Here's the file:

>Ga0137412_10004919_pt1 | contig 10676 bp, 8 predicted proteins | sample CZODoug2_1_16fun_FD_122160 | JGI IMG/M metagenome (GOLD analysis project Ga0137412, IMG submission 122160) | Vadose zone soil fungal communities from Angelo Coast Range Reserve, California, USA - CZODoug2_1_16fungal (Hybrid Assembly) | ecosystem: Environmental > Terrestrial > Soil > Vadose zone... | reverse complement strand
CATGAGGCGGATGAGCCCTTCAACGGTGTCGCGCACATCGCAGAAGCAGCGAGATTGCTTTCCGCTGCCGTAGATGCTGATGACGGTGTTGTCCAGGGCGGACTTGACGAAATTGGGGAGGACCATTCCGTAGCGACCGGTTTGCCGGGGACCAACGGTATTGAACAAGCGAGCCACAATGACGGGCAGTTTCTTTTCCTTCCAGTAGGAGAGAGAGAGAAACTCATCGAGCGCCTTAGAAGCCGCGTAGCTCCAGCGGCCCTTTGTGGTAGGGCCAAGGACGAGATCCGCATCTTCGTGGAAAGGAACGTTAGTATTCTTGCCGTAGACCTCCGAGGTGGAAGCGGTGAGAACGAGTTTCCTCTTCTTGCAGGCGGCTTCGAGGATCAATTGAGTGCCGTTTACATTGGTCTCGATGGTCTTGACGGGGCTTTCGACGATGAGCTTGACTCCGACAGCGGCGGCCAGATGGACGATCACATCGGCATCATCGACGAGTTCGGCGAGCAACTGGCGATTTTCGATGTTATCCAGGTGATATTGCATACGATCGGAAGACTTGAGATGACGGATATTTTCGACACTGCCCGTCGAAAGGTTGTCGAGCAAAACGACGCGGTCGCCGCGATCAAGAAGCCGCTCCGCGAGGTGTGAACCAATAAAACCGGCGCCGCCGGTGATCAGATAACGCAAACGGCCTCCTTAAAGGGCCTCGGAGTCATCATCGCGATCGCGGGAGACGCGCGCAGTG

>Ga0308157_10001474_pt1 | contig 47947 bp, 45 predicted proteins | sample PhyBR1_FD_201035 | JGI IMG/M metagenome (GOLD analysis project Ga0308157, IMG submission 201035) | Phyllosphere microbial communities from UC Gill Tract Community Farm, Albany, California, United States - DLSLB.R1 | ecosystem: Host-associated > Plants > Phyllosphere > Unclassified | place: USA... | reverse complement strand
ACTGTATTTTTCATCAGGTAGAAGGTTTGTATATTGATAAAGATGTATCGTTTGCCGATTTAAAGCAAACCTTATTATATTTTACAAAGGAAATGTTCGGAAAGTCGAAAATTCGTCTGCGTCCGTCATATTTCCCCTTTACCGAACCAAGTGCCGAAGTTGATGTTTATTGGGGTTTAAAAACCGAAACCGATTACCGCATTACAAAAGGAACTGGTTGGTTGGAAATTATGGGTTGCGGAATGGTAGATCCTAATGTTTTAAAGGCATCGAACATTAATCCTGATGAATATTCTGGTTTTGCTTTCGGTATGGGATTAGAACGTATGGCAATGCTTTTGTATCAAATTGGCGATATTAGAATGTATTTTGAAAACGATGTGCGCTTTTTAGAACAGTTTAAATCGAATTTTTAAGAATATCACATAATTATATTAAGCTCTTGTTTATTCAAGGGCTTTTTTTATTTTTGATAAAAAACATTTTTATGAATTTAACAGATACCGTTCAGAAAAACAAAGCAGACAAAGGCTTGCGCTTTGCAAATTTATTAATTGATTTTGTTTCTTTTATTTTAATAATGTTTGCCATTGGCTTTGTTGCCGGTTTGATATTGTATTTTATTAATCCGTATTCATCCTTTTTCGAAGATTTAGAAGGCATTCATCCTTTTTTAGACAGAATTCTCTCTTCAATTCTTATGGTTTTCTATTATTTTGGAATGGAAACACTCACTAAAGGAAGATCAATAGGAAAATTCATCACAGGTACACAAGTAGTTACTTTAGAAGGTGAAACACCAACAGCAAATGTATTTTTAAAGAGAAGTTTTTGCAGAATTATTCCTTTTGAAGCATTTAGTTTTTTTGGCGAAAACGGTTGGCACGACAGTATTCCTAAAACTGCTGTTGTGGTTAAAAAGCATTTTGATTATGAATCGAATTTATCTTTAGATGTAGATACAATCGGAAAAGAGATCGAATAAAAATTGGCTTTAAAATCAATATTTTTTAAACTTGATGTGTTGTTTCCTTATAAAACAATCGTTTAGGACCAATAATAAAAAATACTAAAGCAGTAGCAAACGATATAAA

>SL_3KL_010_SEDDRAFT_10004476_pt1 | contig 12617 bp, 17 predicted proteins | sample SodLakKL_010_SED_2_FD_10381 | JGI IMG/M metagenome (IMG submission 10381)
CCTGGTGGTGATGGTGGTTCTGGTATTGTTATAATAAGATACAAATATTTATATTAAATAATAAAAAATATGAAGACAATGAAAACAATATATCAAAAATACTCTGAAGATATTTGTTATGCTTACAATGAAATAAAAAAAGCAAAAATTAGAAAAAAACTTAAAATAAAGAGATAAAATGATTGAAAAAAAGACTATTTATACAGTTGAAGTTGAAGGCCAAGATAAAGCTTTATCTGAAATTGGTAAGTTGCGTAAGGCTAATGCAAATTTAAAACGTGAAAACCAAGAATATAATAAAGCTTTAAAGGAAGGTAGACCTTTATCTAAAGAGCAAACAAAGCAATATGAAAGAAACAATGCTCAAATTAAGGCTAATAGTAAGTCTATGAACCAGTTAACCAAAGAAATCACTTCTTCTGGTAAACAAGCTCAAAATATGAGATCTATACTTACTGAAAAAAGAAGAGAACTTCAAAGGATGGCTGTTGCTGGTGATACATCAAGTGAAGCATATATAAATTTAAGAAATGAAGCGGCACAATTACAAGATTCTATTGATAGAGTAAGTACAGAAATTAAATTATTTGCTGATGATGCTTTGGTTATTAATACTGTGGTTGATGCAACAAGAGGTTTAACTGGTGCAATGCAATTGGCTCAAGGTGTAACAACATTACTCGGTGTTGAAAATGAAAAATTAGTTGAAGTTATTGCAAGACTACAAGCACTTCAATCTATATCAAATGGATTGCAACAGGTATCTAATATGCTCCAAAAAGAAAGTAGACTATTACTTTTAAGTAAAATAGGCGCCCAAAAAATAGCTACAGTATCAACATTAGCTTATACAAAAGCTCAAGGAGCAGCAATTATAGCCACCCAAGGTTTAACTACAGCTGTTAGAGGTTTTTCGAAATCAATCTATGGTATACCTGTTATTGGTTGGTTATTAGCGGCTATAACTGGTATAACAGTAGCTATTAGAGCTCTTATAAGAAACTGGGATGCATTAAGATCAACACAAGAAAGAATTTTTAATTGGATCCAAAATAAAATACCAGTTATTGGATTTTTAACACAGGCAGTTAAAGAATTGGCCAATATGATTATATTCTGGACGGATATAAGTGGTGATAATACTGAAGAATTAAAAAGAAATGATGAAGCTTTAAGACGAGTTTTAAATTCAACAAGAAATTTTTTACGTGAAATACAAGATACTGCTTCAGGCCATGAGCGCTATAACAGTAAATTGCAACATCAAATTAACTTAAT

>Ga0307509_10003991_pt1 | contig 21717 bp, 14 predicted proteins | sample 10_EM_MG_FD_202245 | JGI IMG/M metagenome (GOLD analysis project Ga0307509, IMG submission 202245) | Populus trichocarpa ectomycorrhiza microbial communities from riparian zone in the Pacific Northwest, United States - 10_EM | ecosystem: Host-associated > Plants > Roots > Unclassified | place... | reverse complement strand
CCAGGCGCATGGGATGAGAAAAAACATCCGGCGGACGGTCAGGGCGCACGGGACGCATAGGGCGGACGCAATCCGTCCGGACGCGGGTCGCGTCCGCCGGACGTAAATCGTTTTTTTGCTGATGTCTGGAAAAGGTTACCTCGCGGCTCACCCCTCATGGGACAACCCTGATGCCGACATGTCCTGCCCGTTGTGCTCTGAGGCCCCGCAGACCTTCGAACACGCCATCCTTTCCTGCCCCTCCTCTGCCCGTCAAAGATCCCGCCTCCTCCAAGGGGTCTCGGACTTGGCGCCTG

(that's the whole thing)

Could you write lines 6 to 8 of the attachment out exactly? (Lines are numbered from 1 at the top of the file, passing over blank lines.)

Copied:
CCTGGTGGTGATGGTGGTTCTGGTATTGTTATAATAAGATACAAATATTTATATTAAATAATAAAAAATATGAAGACAATGAAAACAATATATCAAAAATACTCTGAAGATATTTGTTATGCTTACAATGAAATAAAAAAAGCAAAAATTAGAAAAAAACTTAAAATAAAGAGATAAAATGATTGAAAAAAAGACTATTTATACAGTTGAAGTTGAAGGCCAAGATAAAGCTTTATCTGAAATTGGTAAGTTGCGTAAGGCTAATGCAAATTTAAAACGTGAAAACCAAGAATATAATAAAGCTTTAAAGGAAGGTAGACCTTTATCTAAAGAGCAAACAAAGCAATATGAAAGAAACAATGCTCAAATTAAGGCTAATAGTAAGTCTATGAACCAGTTAACCAAAGAAATCACTTCTTCTGGTAAACAAGCTCAAAATATGAGATCTATACTTACTGAAAAAAGAAGAGAACTTCAAAGGATGGCTGTTGCTGGTGATACATCAAGTGAAGCATATATAAATTTAAGAAATGAAGCGGCACAATTACAAGATTCTATTGATAGAGTAAGTACAGAAATTAAATTATTTGCTGATGATGCTTTGGTTATTAATACTGTGGTTGATGCAACAAGAGGTTTAACTGGTGCAATGCAATTGGCTCAAGGTGTAACAACATTACTCGGTGTTGAAAATGAAAAATTAGTTGAAGTTATTGCAAGACTACAAGCACTTCAATCTATATCAAATGGATTGCAACAGGTATCTAATATGCTCCAAAAAGAAAGTAGACTATTACTTTTAAGTAAAATAGGCGCCCAAAAAATAGCTACAGTATCAACATTAGCTTATACAAAAGCTCAAGGAGCAGCAATTATAGCCACCCAAGGTTTAACTACAGCTGTTAGAGGTTTTTCGAAATCAATCTATGGTATACCTGTTATTGGTTGGTTATTAGCGGCTATAACTGGTATAACAGTAGCTATTAGAGCTCTTATAAGAAACTGGGATGCATTAAGATCAACACAAGAAAGAATTTTTAATTGGATCCAAAATAAAATACCAGTTATTGGATTTTTAACACAGGCAGTTAAAGAATTGGCCAATATGATTATATTCTGGACGGATATAAGTGGTGATAATACTGAAGAATTAAAAAGAAATGATGAAGCTTTAAGACGAGTTTTAAATTCAACAAGAAATTTTTTACGTGAAATACAAGATACTGCTTCAGGCCATGAGCGCTATAACAGTAAATTGCAACATCAAATTAACTTAAT

>Ga0307509_10003991_pt1 | contig 21717 bp, 14 predicted proteins | sample 10_EM_MG_FD_202245 | JGI IMG/M metagenome (GOLD analysis project Ga0307509, IMG submission 202245) | Populus trichocarpa ectomycorrhiza microbial communities from riparian zone in the Pacific Northwest, United States - 10_EM | ecosystem: Host-associated > Plants > Roots > Unclassified | place... | reverse complement strand
CCAGGCGCATGGGATGAGAAAAAACATCCGGCGGACGGTCAGGGCGCACGGGACGCATAGGGCGGACGCAATCCGTCCGGACGCGGGTCGCGTCCGCCGGACGTAAATCGTTTTTTTGCTGATGTCTGGAAAAGGTTACCTCGCGGCTCACCCCTCATGGGACAACCCTGATGCCGACATGTCCTGCCCGTTGTGCTCTGAGGCCCCGCAGACCTTCGAACACGCCATCCTTTCCTGCCCCTCCTCTGCCCGTCAAAGATCCCGCCTCCTCCAAGGGGTCTCGGACTTGGCGCCTG